Note: This post is not about the choice of "for vs. to" in general, it's about their use in terms of "ability vs. action".

I am not sure whether I understand the post "is difficult for me" vs. "is difficult to me" correctly. I suppose the conclusion of which is that the following one is more natural.

"English is difficult for me".

"English" there is a language which could be considered a kind of ability/capability.

How about "learning English"? Which might be more like a kind of action. Is it still more natural to use "for" than "to"?

"Learning English is difficult for me".

Another wording might be

It's difficult for me to learn English.

I tried Ngram Viewer but got "Ngrams not found".

  • Does this answer your question? "is difficult for me" vs. "is difficult to me" Commented Jul 6, 2020 at 2:44
  • The question is the same. It doesn't matter what precedes is difficult. The problem is with difficult itself. Commented Jul 6, 2020 at 2:47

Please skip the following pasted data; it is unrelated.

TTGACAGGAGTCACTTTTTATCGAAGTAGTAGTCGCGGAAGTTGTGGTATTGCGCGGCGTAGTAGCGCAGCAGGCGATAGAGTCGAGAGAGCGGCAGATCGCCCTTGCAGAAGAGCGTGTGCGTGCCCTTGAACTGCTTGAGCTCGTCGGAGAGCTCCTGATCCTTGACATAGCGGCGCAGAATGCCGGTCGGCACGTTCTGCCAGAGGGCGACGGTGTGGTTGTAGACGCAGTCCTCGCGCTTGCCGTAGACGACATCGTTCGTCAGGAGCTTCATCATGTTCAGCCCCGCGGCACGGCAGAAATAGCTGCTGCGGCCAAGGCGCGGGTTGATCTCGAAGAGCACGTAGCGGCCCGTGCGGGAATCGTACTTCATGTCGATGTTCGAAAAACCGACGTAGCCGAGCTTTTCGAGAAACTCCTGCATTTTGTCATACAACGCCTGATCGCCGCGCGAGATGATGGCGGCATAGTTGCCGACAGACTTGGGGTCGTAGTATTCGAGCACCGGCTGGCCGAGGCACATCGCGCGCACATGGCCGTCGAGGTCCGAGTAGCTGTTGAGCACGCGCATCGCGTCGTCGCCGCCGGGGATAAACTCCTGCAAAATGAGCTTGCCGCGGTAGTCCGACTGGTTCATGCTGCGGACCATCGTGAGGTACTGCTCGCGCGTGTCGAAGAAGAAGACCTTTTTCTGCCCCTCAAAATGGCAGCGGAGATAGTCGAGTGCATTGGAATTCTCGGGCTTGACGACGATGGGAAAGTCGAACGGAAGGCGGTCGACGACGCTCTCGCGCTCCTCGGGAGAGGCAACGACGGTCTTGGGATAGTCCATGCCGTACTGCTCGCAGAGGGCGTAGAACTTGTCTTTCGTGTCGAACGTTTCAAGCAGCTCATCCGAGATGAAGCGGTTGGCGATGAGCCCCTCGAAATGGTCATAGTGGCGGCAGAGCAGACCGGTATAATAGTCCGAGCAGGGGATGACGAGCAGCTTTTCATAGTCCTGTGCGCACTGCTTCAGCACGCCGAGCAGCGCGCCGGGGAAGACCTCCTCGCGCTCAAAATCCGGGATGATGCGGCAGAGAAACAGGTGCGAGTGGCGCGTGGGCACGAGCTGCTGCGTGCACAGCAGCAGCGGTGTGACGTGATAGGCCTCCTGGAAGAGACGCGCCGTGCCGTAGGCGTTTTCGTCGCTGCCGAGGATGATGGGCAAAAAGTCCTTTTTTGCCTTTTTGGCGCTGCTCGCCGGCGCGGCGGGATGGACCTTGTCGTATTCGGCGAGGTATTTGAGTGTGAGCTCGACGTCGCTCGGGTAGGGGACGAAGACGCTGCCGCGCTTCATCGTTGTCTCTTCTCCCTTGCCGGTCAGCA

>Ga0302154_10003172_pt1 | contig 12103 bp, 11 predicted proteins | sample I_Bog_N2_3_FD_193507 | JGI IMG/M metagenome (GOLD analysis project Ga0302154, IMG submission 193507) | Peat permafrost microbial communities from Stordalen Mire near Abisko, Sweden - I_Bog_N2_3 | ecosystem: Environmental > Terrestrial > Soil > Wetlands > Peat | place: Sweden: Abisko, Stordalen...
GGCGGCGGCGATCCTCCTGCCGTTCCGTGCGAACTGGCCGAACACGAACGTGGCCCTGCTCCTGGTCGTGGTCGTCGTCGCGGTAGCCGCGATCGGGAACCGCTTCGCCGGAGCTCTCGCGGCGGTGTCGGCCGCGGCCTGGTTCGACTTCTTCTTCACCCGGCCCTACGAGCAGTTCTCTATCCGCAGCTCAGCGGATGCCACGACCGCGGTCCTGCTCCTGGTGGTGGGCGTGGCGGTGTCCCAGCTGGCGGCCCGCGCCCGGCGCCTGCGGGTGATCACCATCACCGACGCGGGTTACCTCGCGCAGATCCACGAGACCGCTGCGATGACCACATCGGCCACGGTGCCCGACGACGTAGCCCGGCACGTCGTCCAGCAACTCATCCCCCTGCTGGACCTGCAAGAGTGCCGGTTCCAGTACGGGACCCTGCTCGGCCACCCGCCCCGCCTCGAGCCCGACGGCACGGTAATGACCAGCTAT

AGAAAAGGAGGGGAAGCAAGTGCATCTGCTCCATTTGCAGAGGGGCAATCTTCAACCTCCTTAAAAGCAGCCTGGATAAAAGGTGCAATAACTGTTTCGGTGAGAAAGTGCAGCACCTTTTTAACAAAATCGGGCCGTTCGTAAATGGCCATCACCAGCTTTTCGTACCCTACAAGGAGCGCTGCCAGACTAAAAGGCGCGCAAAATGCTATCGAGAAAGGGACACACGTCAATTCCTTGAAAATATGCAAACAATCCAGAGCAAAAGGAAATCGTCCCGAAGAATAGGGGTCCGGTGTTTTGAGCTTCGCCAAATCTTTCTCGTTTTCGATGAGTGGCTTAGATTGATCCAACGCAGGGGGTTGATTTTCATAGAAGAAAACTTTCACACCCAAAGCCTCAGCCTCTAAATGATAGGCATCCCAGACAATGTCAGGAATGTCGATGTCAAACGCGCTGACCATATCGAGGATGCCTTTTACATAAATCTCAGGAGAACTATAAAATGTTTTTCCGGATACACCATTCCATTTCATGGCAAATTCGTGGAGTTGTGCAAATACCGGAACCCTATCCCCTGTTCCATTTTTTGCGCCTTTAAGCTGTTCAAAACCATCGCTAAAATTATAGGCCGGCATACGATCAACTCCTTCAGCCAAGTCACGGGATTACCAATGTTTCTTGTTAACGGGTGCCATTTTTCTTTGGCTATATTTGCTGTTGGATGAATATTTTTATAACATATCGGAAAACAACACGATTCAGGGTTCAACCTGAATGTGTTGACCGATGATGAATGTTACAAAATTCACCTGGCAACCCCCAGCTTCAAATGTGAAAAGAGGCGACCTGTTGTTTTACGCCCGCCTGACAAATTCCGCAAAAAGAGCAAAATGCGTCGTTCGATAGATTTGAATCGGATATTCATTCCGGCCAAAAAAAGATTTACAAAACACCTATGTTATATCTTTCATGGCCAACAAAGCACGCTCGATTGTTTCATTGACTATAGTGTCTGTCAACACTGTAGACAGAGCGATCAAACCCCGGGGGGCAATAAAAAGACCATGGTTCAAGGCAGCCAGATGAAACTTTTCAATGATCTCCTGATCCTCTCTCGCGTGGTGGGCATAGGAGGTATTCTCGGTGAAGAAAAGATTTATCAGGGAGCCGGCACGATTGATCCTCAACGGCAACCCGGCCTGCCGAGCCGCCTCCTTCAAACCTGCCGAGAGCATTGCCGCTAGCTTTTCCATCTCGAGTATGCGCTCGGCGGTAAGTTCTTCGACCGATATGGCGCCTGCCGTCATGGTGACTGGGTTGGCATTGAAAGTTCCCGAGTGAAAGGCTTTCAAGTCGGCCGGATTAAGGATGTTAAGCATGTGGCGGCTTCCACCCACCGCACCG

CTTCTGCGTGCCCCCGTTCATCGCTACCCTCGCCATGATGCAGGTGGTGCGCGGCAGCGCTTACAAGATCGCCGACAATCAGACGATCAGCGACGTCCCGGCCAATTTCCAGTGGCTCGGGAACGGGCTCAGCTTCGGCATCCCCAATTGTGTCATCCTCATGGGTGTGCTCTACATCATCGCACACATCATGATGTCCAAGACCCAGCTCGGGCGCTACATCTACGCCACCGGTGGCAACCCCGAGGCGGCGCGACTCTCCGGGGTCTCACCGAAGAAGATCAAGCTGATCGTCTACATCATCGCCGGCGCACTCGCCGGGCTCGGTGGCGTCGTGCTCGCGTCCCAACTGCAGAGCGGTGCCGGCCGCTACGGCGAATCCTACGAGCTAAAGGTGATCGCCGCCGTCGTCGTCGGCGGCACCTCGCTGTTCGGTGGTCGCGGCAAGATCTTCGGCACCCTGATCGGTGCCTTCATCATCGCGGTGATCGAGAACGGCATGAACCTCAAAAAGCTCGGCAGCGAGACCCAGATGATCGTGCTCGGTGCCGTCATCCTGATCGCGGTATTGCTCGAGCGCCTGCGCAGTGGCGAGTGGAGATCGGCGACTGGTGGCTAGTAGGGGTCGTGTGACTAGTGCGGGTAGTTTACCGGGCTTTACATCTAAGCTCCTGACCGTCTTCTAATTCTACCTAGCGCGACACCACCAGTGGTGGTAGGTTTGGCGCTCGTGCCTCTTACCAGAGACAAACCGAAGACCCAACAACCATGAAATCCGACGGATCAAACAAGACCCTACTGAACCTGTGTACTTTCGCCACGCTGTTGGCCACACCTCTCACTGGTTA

• @JasonBassford Thank you. Are you suggesting whatever is difficult usually goes with for me?
    – czlsws
    Commented Jul 6, 2020 at 2:53
  • "Difficult for" is followed by whatever experiences the difficulty. "Difficult to" is followed by a verb describing what is difficult. Commented Jul 6, 2020 at 3:09
  • @JackO'Flaherty Thank you. Your explanation is quite clear. Would you please move it answer.
    – czlsws
    Commented Jul 6, 2020 at 3:25

1 Answer 1


The words "difficult for" are followed by the complement of the preposition "for", which is a noun phrase of some kind meaning whatever experiences the difficulty.
The words "difficult to" are followed by a verb, which is the action that occasions difficulty.

In this use, the word "to" is not a preposition but, a part of the verb. It is a marker of the "to-infinitival" form of the verb.

This distinction is discussed here:

Pearson-Longman forum "to preposition vs to-infinitive

"If to is followed immediately by a simple verb, it is part of an infinitive. If to is followed by a noun construction, it is a preposition." [emphasis added]

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